A new home for Tech Explorations

This website is a platform on which we are building an awesome learning experience for our students. A connected, interactive, social learning experience. A Maker Education-style experience.

Let me explain…

When I started working on Tech Explorations in 2013 with my business partner (and wife) Michelle, my “why” was simple: I wanted to teach the things that excited me (in my life as a University lecturer, I taught the course I was assigned).

My plan was also simple: I’ll create video courses on my favourite technology topics, and hopefully, people will want to enrol to learn from them.

And that’s what I did.

In the course of a few long years, I was able to publish several courses. Tens of thousands of students enrolled. People came from 182 countries to learn Arduino, Raspberry Pi, electronics, and other topics. Many of them were hobbyists; others were engineers learning new skills for work, teachers getting up-to-speed with the latest educational technologies, students working on their science fair project, and retirees practicing life-long learning.

I was, and I still am, amazed. The diversity is staggering.

During these years, I pumped out content and communicated with thousands of people. My statistics are crazy. For example, in 2017, I responded to over 2000 help requests. Many of them required multiple exchanges. I replied to at least that many emails, most of them from students. I recorded over 60 hours of instructional video when for 10 minutes of published video I need 3-4 hours of production time.

Starting in early 2018 my team is now helping me with this work so I can keep my sanity.

From all this, sometime in 2017, I made a realisation: to be able to offer more than just instructional videos and books to our students (like an “exceptional online learning experience”), Tech Explorations will need to change. This realisation was my inflection point.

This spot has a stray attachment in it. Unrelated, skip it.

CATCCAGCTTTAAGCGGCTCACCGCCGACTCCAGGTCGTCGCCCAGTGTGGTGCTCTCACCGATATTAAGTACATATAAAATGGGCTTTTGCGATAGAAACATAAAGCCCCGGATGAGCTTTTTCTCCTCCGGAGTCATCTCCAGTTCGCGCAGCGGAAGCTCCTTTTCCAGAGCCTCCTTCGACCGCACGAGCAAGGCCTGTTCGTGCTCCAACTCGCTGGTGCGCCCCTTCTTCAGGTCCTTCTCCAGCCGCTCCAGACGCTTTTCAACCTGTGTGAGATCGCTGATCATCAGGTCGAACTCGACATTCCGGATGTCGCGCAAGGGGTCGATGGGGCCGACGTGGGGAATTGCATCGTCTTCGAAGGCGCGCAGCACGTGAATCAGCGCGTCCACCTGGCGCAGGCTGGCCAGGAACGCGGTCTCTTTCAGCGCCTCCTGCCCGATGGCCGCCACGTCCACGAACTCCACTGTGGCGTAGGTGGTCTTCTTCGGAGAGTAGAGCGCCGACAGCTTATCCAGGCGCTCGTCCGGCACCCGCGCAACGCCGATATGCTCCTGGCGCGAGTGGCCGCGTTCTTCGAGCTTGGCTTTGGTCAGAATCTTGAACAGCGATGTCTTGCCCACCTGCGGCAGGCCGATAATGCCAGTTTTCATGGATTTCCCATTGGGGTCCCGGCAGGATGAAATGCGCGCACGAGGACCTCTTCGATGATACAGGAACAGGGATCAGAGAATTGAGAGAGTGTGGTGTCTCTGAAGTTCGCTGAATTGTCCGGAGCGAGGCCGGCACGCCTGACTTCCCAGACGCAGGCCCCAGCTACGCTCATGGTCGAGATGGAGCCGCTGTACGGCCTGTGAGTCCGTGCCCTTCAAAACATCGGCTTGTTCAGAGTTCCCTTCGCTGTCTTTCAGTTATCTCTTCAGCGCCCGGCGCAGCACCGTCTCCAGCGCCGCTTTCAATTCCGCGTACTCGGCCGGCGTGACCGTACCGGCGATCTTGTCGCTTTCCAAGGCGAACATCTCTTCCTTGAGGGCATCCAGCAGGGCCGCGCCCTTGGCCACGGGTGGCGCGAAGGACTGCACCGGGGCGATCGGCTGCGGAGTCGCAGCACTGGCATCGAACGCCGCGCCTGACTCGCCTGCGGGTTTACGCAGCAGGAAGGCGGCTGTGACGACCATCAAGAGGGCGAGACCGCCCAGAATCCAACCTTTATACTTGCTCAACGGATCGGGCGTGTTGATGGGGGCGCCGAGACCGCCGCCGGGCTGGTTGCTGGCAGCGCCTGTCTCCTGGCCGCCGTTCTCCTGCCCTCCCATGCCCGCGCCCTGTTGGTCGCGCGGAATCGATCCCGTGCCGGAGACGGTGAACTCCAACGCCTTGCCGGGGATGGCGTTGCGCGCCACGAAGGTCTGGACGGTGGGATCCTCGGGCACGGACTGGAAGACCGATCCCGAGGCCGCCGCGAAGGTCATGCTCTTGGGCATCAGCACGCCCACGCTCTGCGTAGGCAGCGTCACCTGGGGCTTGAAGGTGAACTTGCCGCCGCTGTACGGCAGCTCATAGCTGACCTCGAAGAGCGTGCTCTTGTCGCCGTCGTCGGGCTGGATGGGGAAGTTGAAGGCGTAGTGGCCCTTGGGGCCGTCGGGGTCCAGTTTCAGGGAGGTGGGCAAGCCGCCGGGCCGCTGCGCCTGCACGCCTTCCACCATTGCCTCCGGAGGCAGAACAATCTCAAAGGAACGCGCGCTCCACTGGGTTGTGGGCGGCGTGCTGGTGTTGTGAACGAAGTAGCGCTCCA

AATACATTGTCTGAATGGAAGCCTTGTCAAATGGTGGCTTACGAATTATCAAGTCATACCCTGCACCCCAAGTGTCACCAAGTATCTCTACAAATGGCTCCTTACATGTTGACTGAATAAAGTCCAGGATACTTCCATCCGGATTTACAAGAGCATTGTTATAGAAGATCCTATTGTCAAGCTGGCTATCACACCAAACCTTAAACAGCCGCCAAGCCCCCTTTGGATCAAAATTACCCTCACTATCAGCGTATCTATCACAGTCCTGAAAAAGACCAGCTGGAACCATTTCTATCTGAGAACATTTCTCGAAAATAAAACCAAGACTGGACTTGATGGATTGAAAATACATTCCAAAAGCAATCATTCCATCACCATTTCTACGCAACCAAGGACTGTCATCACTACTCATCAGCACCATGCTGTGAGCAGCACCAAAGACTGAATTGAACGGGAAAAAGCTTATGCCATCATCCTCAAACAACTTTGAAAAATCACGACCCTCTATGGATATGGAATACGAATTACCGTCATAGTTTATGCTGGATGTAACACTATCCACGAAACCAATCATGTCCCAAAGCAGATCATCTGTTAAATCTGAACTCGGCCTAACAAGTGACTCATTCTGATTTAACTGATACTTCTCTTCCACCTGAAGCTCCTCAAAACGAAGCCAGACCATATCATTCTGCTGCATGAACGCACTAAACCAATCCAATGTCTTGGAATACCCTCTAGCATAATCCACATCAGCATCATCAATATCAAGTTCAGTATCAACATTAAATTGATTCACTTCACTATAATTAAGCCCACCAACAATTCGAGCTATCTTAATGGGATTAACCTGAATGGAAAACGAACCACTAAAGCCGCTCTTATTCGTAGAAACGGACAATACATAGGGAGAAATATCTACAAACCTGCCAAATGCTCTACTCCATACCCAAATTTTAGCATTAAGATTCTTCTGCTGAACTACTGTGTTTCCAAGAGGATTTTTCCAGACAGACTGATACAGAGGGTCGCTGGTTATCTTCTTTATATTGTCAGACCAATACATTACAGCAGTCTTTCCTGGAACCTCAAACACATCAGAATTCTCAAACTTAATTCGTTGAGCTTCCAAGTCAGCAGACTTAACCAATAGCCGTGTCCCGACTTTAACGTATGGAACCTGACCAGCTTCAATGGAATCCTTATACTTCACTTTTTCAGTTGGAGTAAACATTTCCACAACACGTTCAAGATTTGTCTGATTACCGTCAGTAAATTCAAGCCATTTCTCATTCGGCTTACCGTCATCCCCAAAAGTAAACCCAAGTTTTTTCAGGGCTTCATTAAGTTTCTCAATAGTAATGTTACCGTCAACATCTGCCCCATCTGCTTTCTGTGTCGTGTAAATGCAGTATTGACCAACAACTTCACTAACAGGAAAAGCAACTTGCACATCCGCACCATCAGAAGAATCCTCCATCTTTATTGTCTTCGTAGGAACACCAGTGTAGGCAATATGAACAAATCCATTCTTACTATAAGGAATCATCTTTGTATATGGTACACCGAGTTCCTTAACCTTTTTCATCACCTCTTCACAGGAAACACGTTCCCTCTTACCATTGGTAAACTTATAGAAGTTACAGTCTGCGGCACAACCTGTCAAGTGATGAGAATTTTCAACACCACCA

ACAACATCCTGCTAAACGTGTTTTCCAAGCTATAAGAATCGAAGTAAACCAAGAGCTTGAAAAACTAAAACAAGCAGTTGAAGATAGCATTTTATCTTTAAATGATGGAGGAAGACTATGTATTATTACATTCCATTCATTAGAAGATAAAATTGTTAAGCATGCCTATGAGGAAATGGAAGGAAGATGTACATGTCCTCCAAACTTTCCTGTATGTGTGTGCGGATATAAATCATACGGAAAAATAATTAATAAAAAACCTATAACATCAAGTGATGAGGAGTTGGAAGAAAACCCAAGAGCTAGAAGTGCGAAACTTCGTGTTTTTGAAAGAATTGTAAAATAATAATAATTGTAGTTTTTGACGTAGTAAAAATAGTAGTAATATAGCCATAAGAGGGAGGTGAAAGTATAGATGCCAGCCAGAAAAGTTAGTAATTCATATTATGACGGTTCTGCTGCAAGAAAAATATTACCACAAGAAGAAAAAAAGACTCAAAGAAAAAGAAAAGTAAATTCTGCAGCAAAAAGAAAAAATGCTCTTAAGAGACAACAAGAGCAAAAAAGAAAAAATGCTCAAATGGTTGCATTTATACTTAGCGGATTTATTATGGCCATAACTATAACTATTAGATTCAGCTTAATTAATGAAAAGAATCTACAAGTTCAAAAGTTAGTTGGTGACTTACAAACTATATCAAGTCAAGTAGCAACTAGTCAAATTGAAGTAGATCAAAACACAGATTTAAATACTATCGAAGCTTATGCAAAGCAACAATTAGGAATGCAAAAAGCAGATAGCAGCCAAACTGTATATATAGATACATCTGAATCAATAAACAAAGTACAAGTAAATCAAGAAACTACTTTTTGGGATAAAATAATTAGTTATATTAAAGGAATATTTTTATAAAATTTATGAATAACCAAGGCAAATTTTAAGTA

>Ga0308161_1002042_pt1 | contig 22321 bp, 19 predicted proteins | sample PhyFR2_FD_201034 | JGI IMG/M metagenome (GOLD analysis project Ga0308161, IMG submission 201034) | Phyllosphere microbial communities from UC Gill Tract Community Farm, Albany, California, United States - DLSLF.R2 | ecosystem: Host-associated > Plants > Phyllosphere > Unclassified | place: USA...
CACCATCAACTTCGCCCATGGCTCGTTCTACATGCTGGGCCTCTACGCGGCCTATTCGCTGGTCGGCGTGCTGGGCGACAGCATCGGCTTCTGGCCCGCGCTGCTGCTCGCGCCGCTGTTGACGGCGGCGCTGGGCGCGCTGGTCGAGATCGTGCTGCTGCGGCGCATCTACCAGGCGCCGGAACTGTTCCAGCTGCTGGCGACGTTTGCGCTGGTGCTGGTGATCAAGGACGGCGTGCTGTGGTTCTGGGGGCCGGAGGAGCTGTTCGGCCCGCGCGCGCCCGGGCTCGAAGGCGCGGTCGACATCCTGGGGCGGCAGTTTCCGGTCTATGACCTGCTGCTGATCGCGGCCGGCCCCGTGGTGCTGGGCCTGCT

Something similar to what happened to the Web, when we went from Web 1.0 to Web 2.0. The inflection point was the Dot-Com Bubble and Crush.

When it comes to online learning, the reality is this:

  • It is lonely.
  • It is barely interactive.
  • Most people find it hard to motivate themselves.
  • Self-pacing courses are almost never completed.
  • When you are stuck, you need to ask a human.
  • Instructional content can be tiring and boring.

It just doesn’t feel right. It certainly doesn’t fulfill the basic premises of Maker-style education, where learning happens through practice and peer support.

I have experienced these problems myself as a student. Over the years, I have enrolled in over 100 online courses but only completed around ten.

In almost every case, I felt alone.

This disconnect from other people affected the speed of my progress and my level of understanding of the content.

What I wished for, was a learning community.

A learning community that could provide a connected, interactive, social learning experience.

I am not talking about virtual or augmented reality.

Simply, I wanted an increased level of interactivity between the learners enrolled in a course, and with the instructors. In learning, the people involved are “peers”, who can teach (help others learn) and learn at the same time.

I want to break the silos, so to speak.

I want to change the reality of online learning, to make it awesome.

Social networks have succeeded in connecting people online.